1. Design thinking places the customer at the centre of innovation by identifying and addressing the key customer issues a business needs to tackle, and uses creative approaches to generate a wide range of solutions. It leverages tools, typically used by designers, to frame questions and problems in new ways, and test solutions/ prototypes quickly. Click here for more details
2. Business model canvas is a tool that assists in pulling apart your business model and understanding the value drivers. By doing so it allows you to understand your unique value proposition to customers, and where changes maybe required to strengthen this. Although it is often used for large-scale business models, it can be used for discrete service lines and when reviewing a current service or offering. See here for more details.
Some ideas require significant investment, and others are less resource intensive; however, all ideas will require some level of investment to implement. For example, under-resourcing individuals and teams, i.e. expecting them to deliver their current workload and implement new ideas, is unrealistic and will likely lead to failure. If you are serious about an idea then dedicate the appropriate level of staffing to implement it, and then champion it at an executive/board level.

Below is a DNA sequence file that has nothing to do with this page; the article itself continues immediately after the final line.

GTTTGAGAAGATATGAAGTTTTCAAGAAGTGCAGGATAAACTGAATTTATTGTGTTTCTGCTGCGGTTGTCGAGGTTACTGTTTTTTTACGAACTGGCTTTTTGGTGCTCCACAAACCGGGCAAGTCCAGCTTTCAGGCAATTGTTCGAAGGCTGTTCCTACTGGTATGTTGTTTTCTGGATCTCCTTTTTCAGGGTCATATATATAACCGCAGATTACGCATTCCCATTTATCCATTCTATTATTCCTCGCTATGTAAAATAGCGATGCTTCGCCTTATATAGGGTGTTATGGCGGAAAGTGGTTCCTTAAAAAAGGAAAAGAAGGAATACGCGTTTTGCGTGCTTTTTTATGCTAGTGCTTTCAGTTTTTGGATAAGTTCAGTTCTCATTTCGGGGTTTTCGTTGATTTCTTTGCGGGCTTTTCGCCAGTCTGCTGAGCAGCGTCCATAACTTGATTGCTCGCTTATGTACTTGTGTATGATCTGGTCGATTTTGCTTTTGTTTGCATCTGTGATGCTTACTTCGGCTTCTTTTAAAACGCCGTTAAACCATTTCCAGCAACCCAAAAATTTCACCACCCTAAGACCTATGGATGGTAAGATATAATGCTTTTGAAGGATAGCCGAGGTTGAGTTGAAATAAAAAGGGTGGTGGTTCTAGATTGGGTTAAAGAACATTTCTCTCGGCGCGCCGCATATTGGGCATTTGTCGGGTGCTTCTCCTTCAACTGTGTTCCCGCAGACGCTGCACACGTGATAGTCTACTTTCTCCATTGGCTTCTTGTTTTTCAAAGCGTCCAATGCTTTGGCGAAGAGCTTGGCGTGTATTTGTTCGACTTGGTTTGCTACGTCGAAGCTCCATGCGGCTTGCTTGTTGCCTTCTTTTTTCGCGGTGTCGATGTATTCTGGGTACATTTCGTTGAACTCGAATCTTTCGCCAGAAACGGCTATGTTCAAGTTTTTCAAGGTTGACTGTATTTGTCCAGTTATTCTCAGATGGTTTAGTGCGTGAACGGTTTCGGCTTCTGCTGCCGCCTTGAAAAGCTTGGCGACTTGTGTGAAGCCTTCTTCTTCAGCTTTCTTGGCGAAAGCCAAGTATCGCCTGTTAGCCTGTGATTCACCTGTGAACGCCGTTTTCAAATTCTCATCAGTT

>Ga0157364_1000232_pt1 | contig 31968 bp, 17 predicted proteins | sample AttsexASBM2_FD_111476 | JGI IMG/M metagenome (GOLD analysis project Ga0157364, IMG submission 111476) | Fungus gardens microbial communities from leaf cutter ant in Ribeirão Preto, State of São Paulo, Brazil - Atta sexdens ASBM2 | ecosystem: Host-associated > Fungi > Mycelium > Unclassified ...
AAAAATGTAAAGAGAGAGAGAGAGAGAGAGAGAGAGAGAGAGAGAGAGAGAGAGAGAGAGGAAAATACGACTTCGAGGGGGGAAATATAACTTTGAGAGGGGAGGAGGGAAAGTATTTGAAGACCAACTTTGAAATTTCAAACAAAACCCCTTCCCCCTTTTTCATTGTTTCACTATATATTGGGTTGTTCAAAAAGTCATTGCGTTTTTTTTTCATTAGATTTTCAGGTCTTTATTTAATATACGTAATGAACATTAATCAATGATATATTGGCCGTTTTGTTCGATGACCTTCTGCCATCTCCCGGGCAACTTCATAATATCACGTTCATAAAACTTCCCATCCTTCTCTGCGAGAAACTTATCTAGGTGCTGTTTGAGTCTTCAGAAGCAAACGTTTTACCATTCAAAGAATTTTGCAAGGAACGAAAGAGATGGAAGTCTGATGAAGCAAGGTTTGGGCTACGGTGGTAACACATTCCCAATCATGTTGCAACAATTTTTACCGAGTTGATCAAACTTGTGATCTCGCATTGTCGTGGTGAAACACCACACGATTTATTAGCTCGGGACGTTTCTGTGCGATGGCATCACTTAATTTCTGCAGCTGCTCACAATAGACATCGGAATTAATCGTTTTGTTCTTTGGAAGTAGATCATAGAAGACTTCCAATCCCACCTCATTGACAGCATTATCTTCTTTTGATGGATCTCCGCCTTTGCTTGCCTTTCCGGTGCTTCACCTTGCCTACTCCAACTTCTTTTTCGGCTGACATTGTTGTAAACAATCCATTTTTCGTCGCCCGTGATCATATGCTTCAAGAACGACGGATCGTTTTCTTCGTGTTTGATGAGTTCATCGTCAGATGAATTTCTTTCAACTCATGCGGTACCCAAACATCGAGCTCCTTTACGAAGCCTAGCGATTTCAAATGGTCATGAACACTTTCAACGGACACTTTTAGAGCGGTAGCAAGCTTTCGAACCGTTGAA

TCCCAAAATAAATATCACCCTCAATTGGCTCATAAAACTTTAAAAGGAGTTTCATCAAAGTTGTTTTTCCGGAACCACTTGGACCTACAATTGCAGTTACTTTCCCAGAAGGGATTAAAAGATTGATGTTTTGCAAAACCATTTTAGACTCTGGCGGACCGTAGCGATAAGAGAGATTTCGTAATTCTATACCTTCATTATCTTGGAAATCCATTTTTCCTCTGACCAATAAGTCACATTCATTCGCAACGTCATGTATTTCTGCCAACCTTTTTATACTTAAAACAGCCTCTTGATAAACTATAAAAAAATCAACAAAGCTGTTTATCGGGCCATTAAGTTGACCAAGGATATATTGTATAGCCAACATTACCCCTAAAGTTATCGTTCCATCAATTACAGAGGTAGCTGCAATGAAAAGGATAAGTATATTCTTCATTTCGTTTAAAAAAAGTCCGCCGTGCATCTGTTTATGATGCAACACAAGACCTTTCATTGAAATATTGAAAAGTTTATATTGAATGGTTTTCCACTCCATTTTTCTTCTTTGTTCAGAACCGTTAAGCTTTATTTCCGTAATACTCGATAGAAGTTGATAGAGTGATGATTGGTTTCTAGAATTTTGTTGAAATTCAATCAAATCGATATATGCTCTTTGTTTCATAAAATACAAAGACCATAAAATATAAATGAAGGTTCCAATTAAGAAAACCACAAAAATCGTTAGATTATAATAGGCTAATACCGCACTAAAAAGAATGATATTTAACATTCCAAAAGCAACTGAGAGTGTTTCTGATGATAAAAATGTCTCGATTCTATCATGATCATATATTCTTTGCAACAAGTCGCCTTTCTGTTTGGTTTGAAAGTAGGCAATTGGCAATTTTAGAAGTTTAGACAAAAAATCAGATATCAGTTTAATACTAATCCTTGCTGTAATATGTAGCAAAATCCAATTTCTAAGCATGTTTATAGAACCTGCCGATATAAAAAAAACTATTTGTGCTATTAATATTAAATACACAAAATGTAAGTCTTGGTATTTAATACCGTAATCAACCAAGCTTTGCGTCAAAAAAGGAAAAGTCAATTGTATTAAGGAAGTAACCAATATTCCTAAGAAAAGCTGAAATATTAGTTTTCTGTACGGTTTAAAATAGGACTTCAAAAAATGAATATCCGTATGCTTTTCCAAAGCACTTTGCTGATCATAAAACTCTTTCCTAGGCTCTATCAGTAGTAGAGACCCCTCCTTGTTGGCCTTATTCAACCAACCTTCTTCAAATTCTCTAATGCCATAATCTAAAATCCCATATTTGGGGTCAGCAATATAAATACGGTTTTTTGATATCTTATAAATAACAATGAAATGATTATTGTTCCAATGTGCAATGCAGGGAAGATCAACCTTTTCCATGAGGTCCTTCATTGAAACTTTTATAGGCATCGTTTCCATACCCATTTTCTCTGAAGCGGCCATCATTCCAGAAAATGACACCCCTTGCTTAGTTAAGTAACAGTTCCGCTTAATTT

Innovating can be risky, and not all ideas will lead to immediate success. Therefore if you are going to fail, fail fast and on a small-scale. Get out there and test your ideas on a small section of your business, review the outcomes, and then decide whether you will pursue the idea through further iteration and refinement, or mark it down as a fail and move on to the next idea.
Measuring the success of your innovation is important. Understanding how the new process, product or service has been received by both your customer and staff helps you to identify further improvements and may even generate further innovation. Look to see if your innovation has:
Changing the culture of your organisation can be hard. Start small and lead from the front. Create an environment where it is not only safe but where staff are encouraged to share their ideas across the business, regardless of their role in the organisation. Staff who work at the frontline are often the first to notice inefficiencies with processes, or receive feedback from customers about what’s missing from a service offering. Raising ideas that create value, and challenge the status quo, should not be viewed as disruptive and negative, but rather as a chance to innovate. Similarly, realise that failure goes hand- in-hand with innovation; don’t punish or criticise the outcome, but focus on a robust process of innovation and decision making improve your success. Keep forging ahead!
Nicki Doyle is a Partner in KPMG’s Health, Ageing and Human Services practice. For further information on how KPMG can assist in driving innovation in your organisation email firstname.lastname@example.org.